It has often been suggested that governments exist to make a country work better and more efficiently. When the people who hear this have – eventually – stopped laughing for long enough, they can easily point out how this notion is simply untrue merely by glancing at that day’s media. For, as far as it can be ascertained, that governments do have any purpose at all - and some scholars do doubt this - it seems to be that the only real purpose of governments is to perpetuate governments.
Some say that governments exist to pass laws, and indeed when government is allowed to happen it will happily wile away its time making laws, some of which may even turn out to be useful, although most are – of course – unnecessary, pointless, corrosive, damaging and absurd. In fact, it has been said that the only law governments can ever have any success with, is the law of unintended consequences, where the new laws they are allowed to pass end up causing far more problems than the original problem those laws were devised to resolve. From this, we can deduce than governments are not there to make laws, except as a way of keeping the politicians who end up in government out of the way of the rest of us, so we can go about our lives in peace. However, as far as it can be reliably ascertained, it seems that politicians see their main role as preventing the rest us from going about our lives in peace.
Therefore, it seems that the aims and interests of governments and the people they are purported to represent are – more often than not – in direct conflict with each other, with the one trying to mind their own business and the other trying to mind everyone else’s business. This is why elections were developed, so that once a government becomes far more trouble than it is worth, it can be disposed of in a rather easy and straightforward a manner as possible. However, by their very nature all governments will do their utmost to cling to power long after they have outworn what limited usefulness they once had.
People do wonder, if it is – as it seems to be – that governments by their very nature must be inept, then why do we bother with them?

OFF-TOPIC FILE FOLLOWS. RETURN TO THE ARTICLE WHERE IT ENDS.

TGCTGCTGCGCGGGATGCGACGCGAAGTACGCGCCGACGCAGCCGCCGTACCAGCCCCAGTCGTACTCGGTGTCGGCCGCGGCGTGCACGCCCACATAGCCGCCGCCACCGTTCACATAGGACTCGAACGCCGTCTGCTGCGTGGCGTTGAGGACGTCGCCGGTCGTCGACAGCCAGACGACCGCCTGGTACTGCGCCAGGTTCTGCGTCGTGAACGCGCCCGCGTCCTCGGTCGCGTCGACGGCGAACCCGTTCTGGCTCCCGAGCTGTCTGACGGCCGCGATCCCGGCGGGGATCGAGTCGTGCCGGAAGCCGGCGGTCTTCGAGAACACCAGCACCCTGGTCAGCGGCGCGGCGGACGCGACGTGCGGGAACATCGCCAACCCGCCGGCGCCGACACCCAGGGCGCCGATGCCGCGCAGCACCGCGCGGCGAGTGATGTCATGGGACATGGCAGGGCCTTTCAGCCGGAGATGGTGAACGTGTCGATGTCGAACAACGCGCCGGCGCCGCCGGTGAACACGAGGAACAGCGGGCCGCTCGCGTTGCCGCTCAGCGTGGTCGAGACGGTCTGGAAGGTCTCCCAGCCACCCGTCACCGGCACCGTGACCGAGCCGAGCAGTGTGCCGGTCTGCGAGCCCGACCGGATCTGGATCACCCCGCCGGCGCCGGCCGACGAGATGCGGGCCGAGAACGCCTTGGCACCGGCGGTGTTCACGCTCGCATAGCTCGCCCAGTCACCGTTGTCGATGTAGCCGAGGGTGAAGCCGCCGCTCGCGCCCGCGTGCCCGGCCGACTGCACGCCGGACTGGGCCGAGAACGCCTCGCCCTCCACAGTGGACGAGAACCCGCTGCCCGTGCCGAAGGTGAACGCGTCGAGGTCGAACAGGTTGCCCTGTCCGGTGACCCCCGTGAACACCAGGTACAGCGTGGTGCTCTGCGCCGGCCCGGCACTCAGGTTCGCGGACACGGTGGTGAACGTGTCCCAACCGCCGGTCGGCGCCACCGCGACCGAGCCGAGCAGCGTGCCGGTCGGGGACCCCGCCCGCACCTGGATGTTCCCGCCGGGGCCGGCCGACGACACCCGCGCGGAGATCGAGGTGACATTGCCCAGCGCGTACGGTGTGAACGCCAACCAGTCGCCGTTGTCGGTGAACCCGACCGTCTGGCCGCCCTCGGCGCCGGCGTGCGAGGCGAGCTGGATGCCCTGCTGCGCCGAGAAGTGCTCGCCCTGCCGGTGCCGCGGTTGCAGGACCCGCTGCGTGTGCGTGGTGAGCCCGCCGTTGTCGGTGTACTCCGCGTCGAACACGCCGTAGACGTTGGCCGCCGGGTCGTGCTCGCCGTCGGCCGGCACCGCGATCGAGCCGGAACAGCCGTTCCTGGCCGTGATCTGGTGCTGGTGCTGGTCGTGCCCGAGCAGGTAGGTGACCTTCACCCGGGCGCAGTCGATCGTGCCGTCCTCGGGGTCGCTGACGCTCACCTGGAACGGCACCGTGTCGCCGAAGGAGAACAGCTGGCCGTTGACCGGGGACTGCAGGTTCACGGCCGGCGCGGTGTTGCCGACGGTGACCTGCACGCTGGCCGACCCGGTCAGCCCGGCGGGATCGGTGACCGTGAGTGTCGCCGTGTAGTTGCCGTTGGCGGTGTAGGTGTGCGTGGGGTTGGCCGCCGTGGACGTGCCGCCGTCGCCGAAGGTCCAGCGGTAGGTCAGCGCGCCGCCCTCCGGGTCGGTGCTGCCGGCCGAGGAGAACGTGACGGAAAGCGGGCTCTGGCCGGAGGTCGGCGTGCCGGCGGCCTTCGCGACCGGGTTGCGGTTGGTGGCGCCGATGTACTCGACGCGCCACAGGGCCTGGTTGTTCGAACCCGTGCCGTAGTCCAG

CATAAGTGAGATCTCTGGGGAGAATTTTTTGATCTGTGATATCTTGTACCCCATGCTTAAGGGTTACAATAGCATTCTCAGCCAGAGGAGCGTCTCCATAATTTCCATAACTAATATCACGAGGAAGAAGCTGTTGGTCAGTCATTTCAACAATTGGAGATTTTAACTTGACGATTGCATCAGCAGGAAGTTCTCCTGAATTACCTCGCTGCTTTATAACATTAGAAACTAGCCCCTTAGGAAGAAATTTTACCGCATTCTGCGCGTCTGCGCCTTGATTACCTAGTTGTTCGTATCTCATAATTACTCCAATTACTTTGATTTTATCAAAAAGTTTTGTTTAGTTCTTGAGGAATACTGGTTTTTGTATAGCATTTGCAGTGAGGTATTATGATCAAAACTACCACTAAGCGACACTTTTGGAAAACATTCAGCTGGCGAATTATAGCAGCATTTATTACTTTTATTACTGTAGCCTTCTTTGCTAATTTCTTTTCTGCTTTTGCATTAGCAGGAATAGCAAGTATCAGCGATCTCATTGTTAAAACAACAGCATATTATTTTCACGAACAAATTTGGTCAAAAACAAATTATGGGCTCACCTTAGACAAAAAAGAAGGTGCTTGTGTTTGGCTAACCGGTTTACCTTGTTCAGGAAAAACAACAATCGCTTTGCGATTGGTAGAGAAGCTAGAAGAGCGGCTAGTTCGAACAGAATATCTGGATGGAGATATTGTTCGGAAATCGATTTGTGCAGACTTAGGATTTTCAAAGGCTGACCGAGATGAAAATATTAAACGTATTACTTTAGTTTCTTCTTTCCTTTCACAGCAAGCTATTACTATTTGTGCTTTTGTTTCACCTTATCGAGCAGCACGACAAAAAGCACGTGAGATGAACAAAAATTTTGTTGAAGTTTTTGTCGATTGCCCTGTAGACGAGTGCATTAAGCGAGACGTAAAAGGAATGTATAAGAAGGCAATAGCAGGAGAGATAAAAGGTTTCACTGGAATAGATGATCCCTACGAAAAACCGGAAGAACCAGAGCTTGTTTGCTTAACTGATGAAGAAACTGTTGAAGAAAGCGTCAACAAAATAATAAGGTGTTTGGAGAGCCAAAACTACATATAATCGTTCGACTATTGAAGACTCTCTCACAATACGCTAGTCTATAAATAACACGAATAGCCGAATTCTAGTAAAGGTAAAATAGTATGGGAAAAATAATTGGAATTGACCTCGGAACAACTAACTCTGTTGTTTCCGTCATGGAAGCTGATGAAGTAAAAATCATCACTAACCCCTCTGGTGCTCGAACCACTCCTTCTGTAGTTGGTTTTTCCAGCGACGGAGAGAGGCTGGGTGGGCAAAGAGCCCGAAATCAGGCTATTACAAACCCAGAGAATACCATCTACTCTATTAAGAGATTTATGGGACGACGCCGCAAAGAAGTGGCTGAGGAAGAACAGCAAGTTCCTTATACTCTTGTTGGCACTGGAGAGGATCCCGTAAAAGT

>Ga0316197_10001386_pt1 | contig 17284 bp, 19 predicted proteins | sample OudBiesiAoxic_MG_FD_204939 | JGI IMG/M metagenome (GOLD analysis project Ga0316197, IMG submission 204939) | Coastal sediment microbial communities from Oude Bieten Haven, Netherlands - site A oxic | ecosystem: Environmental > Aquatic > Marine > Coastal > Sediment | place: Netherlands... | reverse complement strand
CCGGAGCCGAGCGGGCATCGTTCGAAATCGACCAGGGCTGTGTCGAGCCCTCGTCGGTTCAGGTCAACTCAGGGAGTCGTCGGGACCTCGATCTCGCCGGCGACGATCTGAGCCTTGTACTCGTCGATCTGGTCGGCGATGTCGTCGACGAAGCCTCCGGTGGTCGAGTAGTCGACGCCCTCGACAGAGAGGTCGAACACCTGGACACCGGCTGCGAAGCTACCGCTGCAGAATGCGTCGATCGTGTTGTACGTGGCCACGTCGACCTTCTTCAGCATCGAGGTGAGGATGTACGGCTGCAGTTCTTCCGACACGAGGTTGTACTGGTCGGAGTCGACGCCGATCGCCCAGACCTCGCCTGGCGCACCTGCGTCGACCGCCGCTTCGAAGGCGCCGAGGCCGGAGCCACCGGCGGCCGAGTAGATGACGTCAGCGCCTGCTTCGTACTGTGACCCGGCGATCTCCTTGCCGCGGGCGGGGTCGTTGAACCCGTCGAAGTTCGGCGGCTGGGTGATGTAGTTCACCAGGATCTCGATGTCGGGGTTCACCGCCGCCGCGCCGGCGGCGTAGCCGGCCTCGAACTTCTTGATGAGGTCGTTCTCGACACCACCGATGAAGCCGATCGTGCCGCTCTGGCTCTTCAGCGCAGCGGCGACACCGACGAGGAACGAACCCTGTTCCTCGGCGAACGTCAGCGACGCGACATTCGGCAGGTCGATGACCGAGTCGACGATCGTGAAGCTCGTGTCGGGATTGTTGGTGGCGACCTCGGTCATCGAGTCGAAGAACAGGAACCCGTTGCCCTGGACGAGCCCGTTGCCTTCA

Intriguingly, though, there are scholars who say that governments only exist to take the blame for when things go wrong. There is some merit in this, of course. However, there are many other things invented by mankind which can also serve this purpose, Gods, for instance. In fact, it often makes far more sense to blame a god or gods for any misfortunes, as the gods can quite easily be made responsible for lots of things that even governments would have difficulty buggering up, such as the weather, earthquakes and other natural disasters. Although, it has often been shown that allowing governments any role after such a natural disaster only makes things even worse. So, there would be a legitimate role for the government as scapegoat in such situations where it would be reasonable to blame them for whatever befalls us through their inherent incompetence, lunacy and mendacity.
So, in the end, government - and the political circus that surrounds it - boils down to little more than a rather dull and tedious reality show that every few years allows us – the populace – to vote out whichever of the mendacious troglodytes we least like the look of. However, whilst we do this we should always bear in mind that governments are like a baby’s nappies, in that they should both be changed frequently, and for the same reason.